US Democrats nearly wiped out Republicans’ overwhelming majority on Tuesday in the Virginia House of Delegates, with a handful of races that will decide control of the body remaining too close to call.
Democrats picked up at least 13 of the 17 seats they would need to retake the chamber for the first time in two decades.
“It really is an unprecedented result we’re seeing,” Virginia House Democratic caucus leader David Toscano said, adding that the last time Democrats picked up more than five seats was 1975.
This election season, with all 100 seats up for grabs, saw Democrats make their most energetic push in years to gain ground against Republicans. Sixty of the seats were contested by candidates of both major parties, more than in any year for at least two decades.
The House gains were part of a stellar night for Democrats, who swept all three statewide races. Democrat Ralph Northam beat Republican Ed Gillespie in the governor’s race by nearly nine points.
The shift in power could have far-reaching policy and political implications. It will change the makeup of committees, and Virginia Democrats would also have greater leverage when drawing new congressional and legislative boundaries during the next redistricting.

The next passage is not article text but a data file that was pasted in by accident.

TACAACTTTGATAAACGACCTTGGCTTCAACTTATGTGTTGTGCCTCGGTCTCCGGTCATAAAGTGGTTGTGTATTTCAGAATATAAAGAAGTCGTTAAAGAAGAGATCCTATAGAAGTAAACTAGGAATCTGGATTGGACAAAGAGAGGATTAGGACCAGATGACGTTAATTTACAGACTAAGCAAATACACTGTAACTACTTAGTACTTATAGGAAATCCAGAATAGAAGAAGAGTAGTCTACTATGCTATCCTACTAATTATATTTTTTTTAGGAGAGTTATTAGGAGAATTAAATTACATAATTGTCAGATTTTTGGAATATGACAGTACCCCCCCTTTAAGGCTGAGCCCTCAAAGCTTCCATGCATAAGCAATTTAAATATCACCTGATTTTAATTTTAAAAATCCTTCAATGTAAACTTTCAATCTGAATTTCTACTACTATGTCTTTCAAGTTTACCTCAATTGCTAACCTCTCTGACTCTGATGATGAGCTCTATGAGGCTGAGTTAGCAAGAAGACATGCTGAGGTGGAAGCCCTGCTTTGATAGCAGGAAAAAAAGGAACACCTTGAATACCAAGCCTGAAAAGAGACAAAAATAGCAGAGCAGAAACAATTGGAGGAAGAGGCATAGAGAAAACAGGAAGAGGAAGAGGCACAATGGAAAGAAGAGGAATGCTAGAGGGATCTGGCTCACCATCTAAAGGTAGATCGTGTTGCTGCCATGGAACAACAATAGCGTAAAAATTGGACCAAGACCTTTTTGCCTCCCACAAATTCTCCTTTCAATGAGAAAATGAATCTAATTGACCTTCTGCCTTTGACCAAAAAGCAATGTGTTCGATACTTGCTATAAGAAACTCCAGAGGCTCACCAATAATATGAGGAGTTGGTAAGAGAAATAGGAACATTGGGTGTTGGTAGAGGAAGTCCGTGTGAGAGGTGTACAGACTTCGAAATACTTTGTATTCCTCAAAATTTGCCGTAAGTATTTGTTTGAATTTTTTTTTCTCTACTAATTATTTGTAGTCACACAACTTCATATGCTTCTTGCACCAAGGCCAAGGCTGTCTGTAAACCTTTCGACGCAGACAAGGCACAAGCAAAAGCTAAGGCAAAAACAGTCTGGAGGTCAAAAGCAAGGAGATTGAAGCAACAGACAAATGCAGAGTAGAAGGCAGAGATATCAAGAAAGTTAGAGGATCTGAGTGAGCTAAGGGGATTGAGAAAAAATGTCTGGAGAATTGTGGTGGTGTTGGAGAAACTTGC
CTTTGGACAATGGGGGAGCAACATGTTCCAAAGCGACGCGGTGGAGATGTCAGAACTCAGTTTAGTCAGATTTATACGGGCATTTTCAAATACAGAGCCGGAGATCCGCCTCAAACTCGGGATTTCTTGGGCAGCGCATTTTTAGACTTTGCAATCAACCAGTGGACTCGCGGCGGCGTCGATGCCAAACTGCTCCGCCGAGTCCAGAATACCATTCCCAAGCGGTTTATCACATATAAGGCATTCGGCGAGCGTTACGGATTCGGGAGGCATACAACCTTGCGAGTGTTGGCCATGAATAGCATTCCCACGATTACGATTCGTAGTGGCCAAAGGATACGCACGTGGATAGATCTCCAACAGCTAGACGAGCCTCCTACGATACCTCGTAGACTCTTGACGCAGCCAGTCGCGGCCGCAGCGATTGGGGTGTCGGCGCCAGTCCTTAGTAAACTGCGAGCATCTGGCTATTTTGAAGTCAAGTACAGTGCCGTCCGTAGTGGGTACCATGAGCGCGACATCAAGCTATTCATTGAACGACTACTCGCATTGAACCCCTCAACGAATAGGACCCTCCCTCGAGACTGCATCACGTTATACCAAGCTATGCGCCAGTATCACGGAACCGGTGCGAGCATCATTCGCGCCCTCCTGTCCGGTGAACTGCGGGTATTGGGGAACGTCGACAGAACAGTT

Among the Democrats’ influx of candidates across the nation this year were a record 43 women, many of whom said they were inspired by former US secretary of state Hillary Rodham Clinton’s defeat to jump into politics. At least nine of the new seats will be filled by women.
Among those will be Danica Roem, who is transgender. A former journalist, she unseated Bob Marshall, one of the chamber’s longest-serving and most conservative members. Earlier this year, Marshall sponsored a bill that would have limited the bathrooms transgender people can use.
Roem is to be Virginia’s first openly transgender lawmaker. She will also be first openly transgender person elected and seated in a state legislature, the political action committee Victory Fund said.
Several other Democratic women also made history: Hala Ayala and Elizabeth Guzman will be the chamber’s first Latina members, while Kathy Tran will be its first female Asian-American member.
In the Blacksburg area, Chris Hurst, a former Virginia news anchor whose journalist girlfriend was fatally shot during a live broadcast in 2015, defeated a Republican incumbent. After the shooting, Hurst became the public face of the grieving Roanoke station.
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